Fire Chief Eddie Corral is considered one of the sure departees, perhaps returning to his old position of fire marshal. Corral has been hit by waves of bad publicity over the questionable activities of fire inspectors and incidents where defective pumpers were sent to fire scenes. The Houston Professional Fire Fighters Association and the Houston Black Firefighters Association, two groups that have not gotten along in the past, are reportedly united in pushing outspoken union chief Lester Tyra for the top job.
Another possibility, if a Hispanic appointee is needed, is Fire Marshal Hilario "Lalo" Torres. Then there's Rick Mumey, an assistant fire chief, whose name has also popped up in transition discussions.
The Aviation Department is currently headed by an acting director, Rick Vacar, who was brought in from Orlando to be groomed to succeed retiring director Paul Gaines. Vacar has gotten uniformly high marks from Lanier aides for his interim stint and is given a good chance to stay on as permanent director.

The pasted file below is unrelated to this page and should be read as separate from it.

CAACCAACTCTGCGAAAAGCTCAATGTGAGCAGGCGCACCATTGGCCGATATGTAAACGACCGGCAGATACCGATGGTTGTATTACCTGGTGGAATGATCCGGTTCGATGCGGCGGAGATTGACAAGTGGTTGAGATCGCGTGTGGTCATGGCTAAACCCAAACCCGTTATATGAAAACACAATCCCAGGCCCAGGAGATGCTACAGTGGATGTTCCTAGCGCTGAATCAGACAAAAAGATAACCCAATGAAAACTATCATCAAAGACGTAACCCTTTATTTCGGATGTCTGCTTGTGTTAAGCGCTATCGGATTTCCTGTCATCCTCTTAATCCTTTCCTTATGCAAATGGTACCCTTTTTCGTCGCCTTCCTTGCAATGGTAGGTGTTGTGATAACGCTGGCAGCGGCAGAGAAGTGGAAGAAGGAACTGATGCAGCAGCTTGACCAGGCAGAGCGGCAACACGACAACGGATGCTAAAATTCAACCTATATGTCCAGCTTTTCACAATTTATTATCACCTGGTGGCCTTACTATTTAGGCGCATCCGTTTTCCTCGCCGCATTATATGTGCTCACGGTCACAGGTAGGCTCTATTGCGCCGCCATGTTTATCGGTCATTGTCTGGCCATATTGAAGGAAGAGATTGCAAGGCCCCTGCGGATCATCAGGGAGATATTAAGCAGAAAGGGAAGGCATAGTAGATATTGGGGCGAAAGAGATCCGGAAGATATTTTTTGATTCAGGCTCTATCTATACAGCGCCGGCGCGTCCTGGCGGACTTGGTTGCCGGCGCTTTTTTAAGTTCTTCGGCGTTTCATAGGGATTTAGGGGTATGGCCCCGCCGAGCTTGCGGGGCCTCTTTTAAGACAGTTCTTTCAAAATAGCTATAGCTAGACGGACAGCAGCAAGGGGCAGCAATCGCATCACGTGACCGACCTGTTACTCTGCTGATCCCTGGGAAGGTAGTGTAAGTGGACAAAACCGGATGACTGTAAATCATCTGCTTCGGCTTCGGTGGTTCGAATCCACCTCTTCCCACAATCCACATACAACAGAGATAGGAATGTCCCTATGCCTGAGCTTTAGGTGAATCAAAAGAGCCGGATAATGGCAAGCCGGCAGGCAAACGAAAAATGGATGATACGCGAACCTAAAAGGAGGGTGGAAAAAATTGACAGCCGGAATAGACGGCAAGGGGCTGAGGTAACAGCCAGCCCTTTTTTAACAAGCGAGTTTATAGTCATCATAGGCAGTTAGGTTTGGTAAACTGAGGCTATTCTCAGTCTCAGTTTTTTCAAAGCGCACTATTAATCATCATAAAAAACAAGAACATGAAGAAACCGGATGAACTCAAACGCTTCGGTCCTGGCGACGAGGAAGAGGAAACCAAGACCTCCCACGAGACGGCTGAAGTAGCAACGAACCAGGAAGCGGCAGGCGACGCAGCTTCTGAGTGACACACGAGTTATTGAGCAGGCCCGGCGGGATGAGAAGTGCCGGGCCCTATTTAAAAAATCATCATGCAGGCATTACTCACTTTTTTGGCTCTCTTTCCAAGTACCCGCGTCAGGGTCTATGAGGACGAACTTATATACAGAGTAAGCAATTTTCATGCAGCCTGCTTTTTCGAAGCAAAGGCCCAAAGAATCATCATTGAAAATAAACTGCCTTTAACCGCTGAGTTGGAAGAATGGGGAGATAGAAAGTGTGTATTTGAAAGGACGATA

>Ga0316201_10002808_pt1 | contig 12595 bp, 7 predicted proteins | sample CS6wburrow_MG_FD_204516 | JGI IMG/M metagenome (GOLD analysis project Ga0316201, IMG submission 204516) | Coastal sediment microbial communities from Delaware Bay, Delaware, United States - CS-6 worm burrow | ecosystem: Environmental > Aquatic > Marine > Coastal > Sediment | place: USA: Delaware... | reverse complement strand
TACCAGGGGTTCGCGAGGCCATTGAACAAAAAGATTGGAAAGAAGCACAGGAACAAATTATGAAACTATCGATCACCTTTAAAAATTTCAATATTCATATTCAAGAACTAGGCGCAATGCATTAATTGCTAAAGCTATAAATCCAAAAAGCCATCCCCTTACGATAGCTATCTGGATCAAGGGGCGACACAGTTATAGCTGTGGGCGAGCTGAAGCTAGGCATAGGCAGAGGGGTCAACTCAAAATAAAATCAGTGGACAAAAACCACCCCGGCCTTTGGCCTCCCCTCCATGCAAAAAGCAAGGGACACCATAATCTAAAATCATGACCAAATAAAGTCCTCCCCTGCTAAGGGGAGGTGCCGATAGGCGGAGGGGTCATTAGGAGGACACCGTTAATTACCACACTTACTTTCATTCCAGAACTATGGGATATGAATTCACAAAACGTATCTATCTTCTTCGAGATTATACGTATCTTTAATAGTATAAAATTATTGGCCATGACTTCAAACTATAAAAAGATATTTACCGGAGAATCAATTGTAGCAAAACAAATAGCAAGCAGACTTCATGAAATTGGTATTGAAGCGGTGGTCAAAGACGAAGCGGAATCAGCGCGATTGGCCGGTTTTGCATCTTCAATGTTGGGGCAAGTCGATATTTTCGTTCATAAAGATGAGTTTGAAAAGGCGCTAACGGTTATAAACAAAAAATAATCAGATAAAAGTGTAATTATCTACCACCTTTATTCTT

Parks and Recreation Department director Bill Smith is widely regarded as DOA in the Brown administration. "A frog in formaldehyde in a third-grade class would have more life to him," one City Hall veteran says of Smith. Deputy parks director Susan Christian is maneuvering for the job, but a Brown insider predicts the mayor will institute a nationwide search for a director while naming an acting executive, possibly parks deputy director Mike Gaskin.